Justice Scalia and Abortion Speech
William & Mary Law School Research Paper No. 09-352
42 Pages Posted: 16 Mar 2017
Date Written: March 14, 2017
This symposium contribution examines Justice Scalia’s legacy with regard to abortion speech - communications about or concerning the recognition, scope, or exercise of the right to abortion. Among Justice Scalia’s most high-profile opinions are his concurrences and dissents in cases involving anti-abortion protesters and sidewalk counselors near abortion clinics. In those opinions, Justice Scalia demonstrated a strong commitment to public free speech rights and was a passionate critic of what he viewed as discrimination against anti-abortion speech. Justice Scalia’s abortion clinic opinions highlight a number of central free speech principles – the need to preserve access to public fora, the requirement of content neutrality, and the perils associated with prior restraints on speech among them. However, in other cases decided during his tenure, Justice Scalia was willing to allow local, state, and national governments to regulate significant aspects of abortion discourse – primarily, although not exclusively, when the speech in question communicated pro-choice ideas or facilitated abortion rights. In cases involving residential picketing, mandatory abortion disclosures by physicians, and funding conditions, Justice Scalia was far less concerned about the effect speech restrictions might have on abortion speech or abortion rights. Whether this was owing to his own biases concerning the abortion right or principled views regarding things like residential privacy, management of governmental resources, and the limited speech rights of licensed physicians is impossible to know for certain. However, these cases significantly complicate his legacy with regard to abortion speech and abortion discourse. In this as in other areas, one might say Justice Scalia was a traditionalist. He generally supported the free speech rights of abortion speakers in traditional public fora, but was not inclined to recognize abortion speech rights in other contexts.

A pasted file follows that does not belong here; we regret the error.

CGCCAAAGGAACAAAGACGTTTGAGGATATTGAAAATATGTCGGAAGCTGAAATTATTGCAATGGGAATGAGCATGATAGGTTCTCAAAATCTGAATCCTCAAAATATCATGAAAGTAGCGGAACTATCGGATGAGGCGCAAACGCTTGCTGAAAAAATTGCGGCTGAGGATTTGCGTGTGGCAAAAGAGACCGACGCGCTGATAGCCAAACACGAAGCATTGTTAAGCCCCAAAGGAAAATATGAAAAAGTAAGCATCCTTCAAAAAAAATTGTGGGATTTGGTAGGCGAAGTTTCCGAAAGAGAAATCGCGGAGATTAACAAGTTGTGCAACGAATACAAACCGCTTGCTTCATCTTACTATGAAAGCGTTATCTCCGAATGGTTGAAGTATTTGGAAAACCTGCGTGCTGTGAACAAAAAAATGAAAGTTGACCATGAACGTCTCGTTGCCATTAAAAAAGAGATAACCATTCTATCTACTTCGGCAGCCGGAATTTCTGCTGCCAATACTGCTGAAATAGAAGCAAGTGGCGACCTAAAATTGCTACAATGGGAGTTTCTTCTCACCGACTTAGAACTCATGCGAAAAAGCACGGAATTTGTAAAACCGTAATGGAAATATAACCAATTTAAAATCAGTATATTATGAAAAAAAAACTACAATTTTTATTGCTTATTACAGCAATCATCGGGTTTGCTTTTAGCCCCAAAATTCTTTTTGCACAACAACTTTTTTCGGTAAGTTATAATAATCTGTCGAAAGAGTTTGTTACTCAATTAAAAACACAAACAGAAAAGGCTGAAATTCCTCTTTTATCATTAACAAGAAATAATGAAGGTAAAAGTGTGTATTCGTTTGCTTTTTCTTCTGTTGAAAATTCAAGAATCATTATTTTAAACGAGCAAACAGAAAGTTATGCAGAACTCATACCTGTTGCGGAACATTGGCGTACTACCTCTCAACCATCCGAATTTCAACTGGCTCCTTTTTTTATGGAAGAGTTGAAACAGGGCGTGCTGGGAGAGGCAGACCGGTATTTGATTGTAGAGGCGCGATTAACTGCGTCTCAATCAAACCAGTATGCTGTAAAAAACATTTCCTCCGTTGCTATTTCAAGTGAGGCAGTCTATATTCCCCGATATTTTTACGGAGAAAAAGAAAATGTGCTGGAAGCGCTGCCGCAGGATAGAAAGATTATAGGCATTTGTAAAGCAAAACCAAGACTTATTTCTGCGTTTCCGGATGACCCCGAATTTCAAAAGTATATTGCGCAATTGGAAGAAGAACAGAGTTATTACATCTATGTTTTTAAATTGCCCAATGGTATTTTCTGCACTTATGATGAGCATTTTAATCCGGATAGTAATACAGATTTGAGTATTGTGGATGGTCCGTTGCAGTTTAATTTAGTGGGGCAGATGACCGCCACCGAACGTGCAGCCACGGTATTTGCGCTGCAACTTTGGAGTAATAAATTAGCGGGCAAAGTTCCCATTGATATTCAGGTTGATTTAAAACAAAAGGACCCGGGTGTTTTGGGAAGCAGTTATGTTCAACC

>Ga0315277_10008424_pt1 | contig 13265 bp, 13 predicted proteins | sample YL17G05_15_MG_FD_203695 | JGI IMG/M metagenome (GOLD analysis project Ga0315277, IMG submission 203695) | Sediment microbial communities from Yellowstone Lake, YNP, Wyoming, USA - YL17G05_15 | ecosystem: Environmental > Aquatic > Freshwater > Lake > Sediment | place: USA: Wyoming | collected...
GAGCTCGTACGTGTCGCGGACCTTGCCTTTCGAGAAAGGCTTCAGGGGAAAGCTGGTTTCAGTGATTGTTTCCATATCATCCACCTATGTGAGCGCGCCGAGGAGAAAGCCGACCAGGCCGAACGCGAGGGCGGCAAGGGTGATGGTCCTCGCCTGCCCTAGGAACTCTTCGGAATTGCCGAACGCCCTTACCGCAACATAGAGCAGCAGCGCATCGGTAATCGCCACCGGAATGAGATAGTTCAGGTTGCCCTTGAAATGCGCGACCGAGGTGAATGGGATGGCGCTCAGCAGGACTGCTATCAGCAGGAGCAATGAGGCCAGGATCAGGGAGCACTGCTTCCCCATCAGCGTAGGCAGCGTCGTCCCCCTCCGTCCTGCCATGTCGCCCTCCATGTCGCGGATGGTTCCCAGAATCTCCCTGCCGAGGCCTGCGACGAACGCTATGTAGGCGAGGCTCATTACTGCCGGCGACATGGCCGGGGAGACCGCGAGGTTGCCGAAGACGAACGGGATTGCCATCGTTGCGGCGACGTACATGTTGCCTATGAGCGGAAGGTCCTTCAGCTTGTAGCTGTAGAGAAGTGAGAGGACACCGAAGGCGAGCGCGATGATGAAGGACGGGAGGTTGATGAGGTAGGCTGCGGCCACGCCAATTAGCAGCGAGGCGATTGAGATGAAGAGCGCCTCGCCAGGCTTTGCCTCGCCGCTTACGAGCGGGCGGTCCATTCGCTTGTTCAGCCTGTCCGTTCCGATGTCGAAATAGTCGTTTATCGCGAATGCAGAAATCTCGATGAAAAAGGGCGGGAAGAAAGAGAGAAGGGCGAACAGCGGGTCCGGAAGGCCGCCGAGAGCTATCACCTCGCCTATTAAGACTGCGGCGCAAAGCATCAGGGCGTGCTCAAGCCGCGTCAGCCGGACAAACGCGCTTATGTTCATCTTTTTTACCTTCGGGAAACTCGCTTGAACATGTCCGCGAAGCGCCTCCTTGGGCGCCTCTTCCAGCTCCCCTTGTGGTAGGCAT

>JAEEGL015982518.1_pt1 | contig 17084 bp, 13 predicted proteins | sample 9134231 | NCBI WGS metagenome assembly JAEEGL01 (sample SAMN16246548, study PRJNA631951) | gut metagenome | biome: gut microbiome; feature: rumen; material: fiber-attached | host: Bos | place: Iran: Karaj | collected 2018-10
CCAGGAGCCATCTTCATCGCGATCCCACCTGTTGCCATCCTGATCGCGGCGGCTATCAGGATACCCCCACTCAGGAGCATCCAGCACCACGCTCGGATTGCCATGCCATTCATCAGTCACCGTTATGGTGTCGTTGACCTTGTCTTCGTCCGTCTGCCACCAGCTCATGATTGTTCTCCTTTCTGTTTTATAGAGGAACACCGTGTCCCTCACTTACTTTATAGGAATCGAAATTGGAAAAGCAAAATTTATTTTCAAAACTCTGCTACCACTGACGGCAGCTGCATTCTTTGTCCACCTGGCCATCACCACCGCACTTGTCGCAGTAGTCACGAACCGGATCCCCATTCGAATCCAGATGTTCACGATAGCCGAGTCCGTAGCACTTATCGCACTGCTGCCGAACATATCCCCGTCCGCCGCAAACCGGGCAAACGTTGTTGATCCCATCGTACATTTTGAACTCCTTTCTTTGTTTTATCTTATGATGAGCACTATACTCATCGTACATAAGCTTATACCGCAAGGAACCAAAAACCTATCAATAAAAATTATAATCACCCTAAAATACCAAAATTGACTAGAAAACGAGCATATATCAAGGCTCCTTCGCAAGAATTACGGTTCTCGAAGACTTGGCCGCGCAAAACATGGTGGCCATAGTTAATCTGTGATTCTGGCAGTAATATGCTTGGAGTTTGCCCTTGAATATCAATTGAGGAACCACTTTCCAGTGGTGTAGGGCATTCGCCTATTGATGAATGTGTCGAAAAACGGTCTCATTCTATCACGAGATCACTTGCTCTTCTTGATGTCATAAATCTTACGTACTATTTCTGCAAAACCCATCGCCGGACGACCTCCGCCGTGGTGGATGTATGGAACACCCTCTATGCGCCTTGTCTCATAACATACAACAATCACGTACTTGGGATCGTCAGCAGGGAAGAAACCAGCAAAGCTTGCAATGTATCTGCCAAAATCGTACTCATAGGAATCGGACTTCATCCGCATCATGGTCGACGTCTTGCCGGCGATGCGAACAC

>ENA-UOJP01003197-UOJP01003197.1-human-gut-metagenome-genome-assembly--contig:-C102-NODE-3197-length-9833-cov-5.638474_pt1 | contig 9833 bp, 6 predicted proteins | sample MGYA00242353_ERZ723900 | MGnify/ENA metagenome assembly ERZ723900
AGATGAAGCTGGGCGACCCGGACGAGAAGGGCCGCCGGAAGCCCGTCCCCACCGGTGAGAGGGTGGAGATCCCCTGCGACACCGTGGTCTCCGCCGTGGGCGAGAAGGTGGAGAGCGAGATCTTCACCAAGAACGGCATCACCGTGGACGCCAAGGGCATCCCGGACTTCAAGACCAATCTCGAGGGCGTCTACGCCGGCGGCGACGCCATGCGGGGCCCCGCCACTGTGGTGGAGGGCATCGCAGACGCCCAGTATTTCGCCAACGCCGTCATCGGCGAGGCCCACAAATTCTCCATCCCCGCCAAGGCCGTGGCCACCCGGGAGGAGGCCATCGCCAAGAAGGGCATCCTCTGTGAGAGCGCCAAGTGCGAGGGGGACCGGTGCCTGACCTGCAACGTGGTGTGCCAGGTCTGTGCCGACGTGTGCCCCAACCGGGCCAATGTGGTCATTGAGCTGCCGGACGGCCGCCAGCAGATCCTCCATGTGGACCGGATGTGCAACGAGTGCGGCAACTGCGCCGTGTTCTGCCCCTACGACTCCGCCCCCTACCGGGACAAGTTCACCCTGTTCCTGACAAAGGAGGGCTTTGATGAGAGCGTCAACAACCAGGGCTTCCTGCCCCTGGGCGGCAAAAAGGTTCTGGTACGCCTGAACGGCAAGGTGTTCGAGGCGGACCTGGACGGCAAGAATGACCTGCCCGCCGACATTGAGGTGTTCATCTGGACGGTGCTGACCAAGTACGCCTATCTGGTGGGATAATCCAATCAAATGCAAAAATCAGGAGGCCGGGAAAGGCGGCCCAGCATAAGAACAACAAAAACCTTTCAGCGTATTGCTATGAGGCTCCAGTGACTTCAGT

Keywords: Scalia, Abortion, Freedom of Speech, Abortion Speech, Abortion Discourse
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